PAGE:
Thursday, January 20, 2011

What the Governor Said

The Governor of Alabama is trouble for saying, while speaking at his church:

"Anybody here today who has not accepted Jesus Christ as their (sic) savior, I'm telling you, you're not my brother and you're not my sister, and I want to be your brother."

This has created a firestorm of criticism from many quarters.  Biblically speaking (which is, of course, always the best way to speak) the thought expressed by the Governor is accurate.  Anyone who understands the historic Christian faith would not be shocked by this in the least.  Those who are “in Christ” share a spiritual, familial relationship that is not even possible with those outside the body of Christ.

This has never meant that those in Christ had some kind of low view of those outside Christ.  Notice how the Governor even expresses his desire for all to come to Christ, and become, in this unique sense, his “brother.”  There is nothing shocking here, at least for those who have even a clue about the Christian faith.

But we need to remember that the modern version of Christianity, which is the version most people in our society come into contact with, has a very different approach to this matter.  In the early twentieth century this was expressed as “the Fatherhood of God, and the brotherhood of man.”  (As you can clearly see, they were still sexists back then.)

Notice where the “brotherhood” is located in this view:  all of human kind.  (See how inclusive I can be?)  Of course, there followed a string of stupid comments from various “religious” people about what the Governor said.  For example:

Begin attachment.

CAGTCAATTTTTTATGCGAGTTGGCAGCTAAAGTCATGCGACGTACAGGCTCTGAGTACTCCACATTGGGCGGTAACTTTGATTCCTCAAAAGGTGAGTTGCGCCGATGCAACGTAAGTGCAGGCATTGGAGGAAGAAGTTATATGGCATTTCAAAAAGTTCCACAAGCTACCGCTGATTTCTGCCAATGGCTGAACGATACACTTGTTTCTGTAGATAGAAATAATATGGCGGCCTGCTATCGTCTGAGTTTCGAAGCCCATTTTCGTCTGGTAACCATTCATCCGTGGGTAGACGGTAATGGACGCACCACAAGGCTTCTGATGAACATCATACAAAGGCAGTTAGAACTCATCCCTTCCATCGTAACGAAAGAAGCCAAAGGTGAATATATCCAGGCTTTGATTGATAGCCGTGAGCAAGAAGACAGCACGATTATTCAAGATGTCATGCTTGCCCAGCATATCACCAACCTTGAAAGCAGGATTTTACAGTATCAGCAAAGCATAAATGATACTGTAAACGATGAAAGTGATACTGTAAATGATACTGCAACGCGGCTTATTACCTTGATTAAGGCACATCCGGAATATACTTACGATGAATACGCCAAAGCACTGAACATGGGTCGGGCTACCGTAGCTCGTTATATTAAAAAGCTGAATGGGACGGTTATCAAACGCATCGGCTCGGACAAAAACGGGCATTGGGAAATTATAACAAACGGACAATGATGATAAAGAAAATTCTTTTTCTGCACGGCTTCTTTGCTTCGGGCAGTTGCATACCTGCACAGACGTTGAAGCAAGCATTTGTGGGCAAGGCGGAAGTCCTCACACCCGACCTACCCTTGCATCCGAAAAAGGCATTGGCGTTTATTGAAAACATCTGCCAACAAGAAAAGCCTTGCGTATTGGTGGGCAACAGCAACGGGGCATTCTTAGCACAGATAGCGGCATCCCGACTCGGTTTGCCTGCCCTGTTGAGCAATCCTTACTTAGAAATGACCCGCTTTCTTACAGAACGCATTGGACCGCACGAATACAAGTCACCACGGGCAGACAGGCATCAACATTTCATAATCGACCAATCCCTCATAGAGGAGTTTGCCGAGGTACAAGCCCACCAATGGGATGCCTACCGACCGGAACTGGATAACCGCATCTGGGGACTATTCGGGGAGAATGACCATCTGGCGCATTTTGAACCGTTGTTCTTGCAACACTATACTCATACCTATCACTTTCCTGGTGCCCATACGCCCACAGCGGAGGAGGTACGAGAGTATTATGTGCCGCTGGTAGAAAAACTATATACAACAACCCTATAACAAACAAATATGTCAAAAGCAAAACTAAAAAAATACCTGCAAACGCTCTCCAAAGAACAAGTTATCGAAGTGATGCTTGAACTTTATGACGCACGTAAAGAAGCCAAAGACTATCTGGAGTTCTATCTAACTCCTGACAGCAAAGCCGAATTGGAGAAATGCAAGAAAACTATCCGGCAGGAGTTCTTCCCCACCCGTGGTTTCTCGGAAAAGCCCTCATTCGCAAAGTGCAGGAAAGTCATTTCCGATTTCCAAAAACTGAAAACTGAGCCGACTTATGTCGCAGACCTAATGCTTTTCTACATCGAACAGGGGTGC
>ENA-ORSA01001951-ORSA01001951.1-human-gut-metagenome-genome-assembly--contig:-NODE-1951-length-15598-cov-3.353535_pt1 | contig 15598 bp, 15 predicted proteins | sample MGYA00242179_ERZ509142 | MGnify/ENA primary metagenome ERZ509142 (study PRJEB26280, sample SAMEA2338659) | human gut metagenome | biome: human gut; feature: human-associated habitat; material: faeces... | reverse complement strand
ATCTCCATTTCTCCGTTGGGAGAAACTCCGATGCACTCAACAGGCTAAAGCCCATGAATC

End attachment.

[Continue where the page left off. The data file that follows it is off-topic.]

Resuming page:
The president of the national Interfaith Alliance, the Rev. Welton Gaddy, said Bentley "went too far."

"I thought that with his statement he created two classes of citizens in Alabama, those that were his brothers and sisters in Christ and everyone else. As an elected official, he has the responsibility to serve all the people and treat all the people equally," Gaddy said.

So, according to the Rev. Welton Gaddy (that name has an amusing ring for reasons I cannot specify, though that is not relevant here), a Governor cannot speak at his church in language that accurately reflects his faith.  He was clearly not speaking about “classes of citizens in Alabama” but rather, classes of human beings in the spiritual categories of God.

What about being a spiritual “brother” only to others who are in Christ has any implication for how you will act as Governor?  Doesn’t Welton Gaddy realize that being elected Governor of Alabama does not change the teaching of the Christian faith?  Where did Welton Gaddy get his “Rev.” license, anyway?

The Governor offered a somewhat unfortunate apology for his statement:

"If anyone from other religions felt disenfranchised by the language, I want to say I am sorry. I am sorry if I offended anyone in any way," he told reporters Wednesday after meeting with leaders of other faiths in his new office.

So the Governor thinks people from other religions might “feel” that they have lost the right to vote (disenfranchised) by this statement?  Surely the Governor meant something other than what this word denotes!

The Governor should not have apologized.  He said nothing wrong.  It is high time for our weenified, politically correct, please-don’t-hurt-my-feelings” society that claims to be tolerant and inclusive make at least a little room for people – even people elected to office – who openly state their Christian faith.

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